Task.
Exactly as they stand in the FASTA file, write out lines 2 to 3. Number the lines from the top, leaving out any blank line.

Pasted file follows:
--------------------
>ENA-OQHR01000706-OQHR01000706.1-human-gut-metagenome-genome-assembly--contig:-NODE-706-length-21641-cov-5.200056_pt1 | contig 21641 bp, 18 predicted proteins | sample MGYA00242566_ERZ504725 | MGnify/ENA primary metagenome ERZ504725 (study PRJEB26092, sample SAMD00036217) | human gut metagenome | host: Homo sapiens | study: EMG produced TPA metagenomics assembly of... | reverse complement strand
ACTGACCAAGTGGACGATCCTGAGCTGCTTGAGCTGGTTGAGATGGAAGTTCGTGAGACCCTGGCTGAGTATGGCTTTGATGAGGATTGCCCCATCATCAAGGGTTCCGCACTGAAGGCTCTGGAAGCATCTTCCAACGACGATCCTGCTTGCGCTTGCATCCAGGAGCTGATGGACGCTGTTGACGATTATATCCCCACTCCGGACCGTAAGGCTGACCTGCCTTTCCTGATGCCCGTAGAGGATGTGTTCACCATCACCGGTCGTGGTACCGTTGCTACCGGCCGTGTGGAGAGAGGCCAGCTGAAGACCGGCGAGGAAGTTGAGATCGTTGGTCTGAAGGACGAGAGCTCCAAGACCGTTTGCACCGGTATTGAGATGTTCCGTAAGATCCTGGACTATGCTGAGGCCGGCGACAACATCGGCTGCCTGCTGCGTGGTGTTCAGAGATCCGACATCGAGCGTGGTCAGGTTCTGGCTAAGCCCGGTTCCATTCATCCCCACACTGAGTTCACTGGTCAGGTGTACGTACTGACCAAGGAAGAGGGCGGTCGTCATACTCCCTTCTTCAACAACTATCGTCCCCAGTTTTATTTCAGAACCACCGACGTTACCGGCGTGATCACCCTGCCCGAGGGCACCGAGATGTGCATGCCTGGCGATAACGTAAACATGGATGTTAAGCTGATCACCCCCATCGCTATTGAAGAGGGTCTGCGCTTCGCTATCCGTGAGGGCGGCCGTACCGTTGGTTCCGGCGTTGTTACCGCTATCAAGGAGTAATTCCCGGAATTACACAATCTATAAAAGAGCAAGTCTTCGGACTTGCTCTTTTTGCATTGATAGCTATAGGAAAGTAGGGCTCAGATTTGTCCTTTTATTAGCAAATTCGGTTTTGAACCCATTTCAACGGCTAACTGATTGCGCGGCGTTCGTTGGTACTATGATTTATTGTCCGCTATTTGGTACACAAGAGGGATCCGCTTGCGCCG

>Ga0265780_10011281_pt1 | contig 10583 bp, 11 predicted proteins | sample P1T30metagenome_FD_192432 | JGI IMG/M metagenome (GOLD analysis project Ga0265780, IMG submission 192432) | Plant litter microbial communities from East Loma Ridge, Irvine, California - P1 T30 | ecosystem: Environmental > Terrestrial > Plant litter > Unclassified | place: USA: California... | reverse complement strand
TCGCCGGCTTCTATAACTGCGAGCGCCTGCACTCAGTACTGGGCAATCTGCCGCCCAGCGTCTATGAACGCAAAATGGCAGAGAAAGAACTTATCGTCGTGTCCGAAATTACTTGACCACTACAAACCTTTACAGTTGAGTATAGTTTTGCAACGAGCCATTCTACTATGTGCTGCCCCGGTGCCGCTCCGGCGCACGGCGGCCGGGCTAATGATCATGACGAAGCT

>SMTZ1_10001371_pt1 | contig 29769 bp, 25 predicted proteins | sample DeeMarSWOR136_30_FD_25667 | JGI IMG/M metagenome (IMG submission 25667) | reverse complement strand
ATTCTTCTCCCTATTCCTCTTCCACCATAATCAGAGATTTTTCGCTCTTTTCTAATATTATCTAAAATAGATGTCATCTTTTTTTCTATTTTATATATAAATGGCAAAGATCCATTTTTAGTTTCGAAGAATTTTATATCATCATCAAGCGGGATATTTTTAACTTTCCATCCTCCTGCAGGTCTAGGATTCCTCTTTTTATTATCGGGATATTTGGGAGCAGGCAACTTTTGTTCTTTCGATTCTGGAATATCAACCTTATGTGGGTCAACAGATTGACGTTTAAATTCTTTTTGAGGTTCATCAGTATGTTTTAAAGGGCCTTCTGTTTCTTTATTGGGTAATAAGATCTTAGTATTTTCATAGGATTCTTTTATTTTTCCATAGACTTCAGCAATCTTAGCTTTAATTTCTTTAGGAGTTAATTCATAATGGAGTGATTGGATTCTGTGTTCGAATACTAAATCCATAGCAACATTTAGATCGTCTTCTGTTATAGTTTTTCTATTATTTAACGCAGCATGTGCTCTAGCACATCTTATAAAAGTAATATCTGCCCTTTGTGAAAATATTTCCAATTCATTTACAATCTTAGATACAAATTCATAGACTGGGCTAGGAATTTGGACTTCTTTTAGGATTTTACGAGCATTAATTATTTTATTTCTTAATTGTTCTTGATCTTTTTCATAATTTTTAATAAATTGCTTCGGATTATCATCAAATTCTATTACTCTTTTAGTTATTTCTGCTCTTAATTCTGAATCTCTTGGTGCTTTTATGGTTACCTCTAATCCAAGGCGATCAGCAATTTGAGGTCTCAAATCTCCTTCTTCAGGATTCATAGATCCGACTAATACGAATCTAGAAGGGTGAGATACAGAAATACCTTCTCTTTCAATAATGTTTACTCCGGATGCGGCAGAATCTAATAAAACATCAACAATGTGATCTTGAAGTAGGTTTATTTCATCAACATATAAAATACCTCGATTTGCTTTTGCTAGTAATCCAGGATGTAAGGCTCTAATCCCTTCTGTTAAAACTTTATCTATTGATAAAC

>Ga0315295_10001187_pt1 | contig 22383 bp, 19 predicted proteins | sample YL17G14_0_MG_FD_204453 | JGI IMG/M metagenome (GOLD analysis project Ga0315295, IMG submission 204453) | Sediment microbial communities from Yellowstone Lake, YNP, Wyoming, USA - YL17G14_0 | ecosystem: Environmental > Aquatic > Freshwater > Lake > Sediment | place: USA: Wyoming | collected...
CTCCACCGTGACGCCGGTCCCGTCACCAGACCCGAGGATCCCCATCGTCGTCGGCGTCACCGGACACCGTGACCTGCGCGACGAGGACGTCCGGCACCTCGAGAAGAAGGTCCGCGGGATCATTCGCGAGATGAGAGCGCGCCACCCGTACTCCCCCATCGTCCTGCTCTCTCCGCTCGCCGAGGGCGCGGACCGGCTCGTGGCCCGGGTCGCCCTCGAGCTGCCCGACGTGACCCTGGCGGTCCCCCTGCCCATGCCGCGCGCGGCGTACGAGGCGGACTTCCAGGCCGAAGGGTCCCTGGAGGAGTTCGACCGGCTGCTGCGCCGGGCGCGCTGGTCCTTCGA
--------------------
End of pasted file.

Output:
ACTGACCAAGTGGACGATCCTGAGCTGCTTGAGCTGGTTGAGATGGAAGTTCGTGAGACCCTGGCTGAGTATGGCTTTGATGAGGATTGCCCCATCATCAAGGGTTCCGCACTGAAGGCTCTGGAAGCATCTTCCAACGACGATCCTGCTTGCGCTTGCATCCAGGAGCTGATGGACGCTGTTGACGATTATATCCCCACTCCGGACCGTAAGGCTGACCTGCCTTTCCTGATGCCCGTAGAGGATGTGTTCACCATCACCGGTCGTGGTACCGTTGCTACCGGCCGTGTGGAGAGAGGCCAGCTGAAGACCGGCGAGGAAGTTGAGATCGTTGGTCTGAAGGACGAGAGCTCCAAGACCGTTTGCACCGGTATTGAGATGTTCCGTAAGATCCTGGACTATGCTGAGGCCGGCGACAACATCGGCTGCCTGCTGCGTGGTGTTCAGAGATCCGACATCGAGCGTGGTCAGGTTCTGGCTAAGCCCGGTTCCATTCATCCCCACACTGAGTTCACTGGTCAGGTGTACGTACTGACCAAGGAAGAGGGCGGTCGTCATACTCCCTTCTTCAACAACTATCGTCCCCAGTTTTATTTCAGAACCACCGACGTTACCGGCGTGATCACCCTGCCCGAGGGCACCGAGATGTGCATGCCTGGCGATAACGTAAACATGGATGTTAAGCTGATCACCCCCATCGCTATTGAAGAGGGTCTGCGCTTCGCTATCCGTGAGGGCGGCCGTACCGTTGGTTCCGGCGTTGTTACCGCTATCAAGGAGTAATTCCCGGAATTACACAATCTATAAAAGAGCAAGTCTTCGGACTTGCTCTTTTTGCATTGATAGCTATAGGAAAGTAGGGCTCAGATTTGTCCTTTTATTAGCAAATTCGGTTTTGAACCCATTTCAACGGCTAACTGATTGCGCGGCGTTCGTTGGTACTATGATTTATTGTCCGCTATTTGGTACACAAGAGGGATCCGCTTGCGCCG

>Ga0265780_10011281_pt1 | contig 10583 bp, 11 predicted proteins | sample P1T30metagenome_FD_192432 | JGI IMG/M metagenome (GOLD analysis project Ga0265780, IMG submission 192432) | Plant litter microbial communities from East Loma Ridge, Irvine, California - P1 T30 | ecosystem: Environmental > Terrestrial > Plant litter > Unclassified | place: USA: California... | reverse complement strand